About 20 percent of total tooth loss cases are linked to diabetes, according to the American Diabetes Association. This common metabolic disease affects the entire body, including the mouth and teeth. If you’re among the 463 million Americans living with diabetes, keeping blood sugar in check, following your physician’s recommendations, and keeping up with regular dental visits will help you maintain good oral and overall health.
Here are five ways diabetes can impact your teeth and gums:
Gum Disease and High Blood Sugar Levels
Research suggests that if your blood sugar isn’t under control, it can worsen periodontal (gum) disease. Severe gum disease can break down the bone that supports your teeth and lead to tooth loss, One early warning sign of potential periodontal disease is bleeding while you brush or floss. At this stage, the condition can be treated and even reversed by maintaining proper oral hygiene, following a regular dental exam schedule, and eating a balanced diet.
Mouth Infections and Diabetes
Diabetes affects your immune system and can make you prone to mouth infections. Oral thrush, or candidiasis, is an overgrowth of normal mouth bacteria and is not uncommon among diabetics. It resembles a white film on the tongue and inside of the cheeks, and is a reaction to the yeast thriving on high sugar levels in saliva. Oral thrush can be treated with antifungal medications.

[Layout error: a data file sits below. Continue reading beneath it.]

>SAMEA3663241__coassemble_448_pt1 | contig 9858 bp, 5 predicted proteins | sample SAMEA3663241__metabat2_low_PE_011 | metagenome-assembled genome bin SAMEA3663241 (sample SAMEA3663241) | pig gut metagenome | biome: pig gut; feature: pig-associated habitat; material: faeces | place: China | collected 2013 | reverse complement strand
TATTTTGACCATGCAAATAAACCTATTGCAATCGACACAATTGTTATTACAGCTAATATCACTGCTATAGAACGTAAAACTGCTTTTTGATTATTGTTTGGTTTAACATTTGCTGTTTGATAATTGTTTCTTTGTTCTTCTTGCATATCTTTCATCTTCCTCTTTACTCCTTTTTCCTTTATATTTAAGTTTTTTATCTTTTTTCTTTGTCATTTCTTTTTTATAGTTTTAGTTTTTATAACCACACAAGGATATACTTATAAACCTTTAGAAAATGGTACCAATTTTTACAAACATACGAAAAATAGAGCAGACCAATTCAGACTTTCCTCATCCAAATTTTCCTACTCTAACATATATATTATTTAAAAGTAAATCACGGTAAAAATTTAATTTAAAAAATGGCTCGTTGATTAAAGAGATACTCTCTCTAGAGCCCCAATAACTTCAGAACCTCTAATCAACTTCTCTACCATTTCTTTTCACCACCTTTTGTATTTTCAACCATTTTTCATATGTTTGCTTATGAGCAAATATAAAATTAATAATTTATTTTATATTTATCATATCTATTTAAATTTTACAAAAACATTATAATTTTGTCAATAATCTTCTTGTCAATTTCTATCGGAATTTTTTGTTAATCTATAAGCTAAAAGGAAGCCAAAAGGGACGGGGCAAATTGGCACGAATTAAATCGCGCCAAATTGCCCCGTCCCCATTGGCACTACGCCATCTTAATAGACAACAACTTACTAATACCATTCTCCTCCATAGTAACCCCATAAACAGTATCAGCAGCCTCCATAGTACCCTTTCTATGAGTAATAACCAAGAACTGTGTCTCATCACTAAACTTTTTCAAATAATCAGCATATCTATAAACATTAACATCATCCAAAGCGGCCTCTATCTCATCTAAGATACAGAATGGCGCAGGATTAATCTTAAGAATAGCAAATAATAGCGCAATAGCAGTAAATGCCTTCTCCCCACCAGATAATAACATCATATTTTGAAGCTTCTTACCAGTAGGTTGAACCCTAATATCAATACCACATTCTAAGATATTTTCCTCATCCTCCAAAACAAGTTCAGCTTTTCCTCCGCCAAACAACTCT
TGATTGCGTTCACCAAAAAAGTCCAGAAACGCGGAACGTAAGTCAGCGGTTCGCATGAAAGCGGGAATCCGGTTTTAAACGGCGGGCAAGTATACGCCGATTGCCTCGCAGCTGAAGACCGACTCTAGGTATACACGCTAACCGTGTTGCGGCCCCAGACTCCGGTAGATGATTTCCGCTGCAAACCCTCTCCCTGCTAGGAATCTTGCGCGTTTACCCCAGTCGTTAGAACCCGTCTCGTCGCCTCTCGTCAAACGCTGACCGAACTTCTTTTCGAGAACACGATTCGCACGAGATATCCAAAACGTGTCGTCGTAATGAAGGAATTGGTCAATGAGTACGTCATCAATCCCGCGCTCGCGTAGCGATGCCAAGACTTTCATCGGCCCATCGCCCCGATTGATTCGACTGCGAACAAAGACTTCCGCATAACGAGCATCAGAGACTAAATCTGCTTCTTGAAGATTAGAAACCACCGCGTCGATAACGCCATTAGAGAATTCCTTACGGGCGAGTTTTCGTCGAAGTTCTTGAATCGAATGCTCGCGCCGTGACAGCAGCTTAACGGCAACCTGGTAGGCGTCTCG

Slow Healing and Diabetes
Diabetes can slow the healing process of sores, cuts, and injuries in your mouth. Poor blood sugar control prevents sores from healing quickly and properly. Be sure to see our periodontist if a sore in your mouth is not healing properly.
Diabetes and Dry Mouth
According to studies, many people with diabetes make less saliva. Symptoms may include a dry tongue, cracked lips, and constantly feeling thirsty. Some medications and higher blood sugar levels contribute to dry mouth. You can treat this by carefully managing your sugar levels, drinking plenty of water, and eating healthy, crunchy foods to get your saliva flowing.
Altered Sense of Taste
Diabetes can change the way you process flavors; some foods may seem blander than they used to. Consider this an opportunity to explore new cuisines, spices, herbs, and textures. However, be cautious about adding sugar to your food, as it could negatively affect your condition.
If you are among the 10.5 percent of Americans living with diabetes and want more information on how it impacts your gum health, call our periodontal office in Alexandria, VA. We are happy to answer your questions.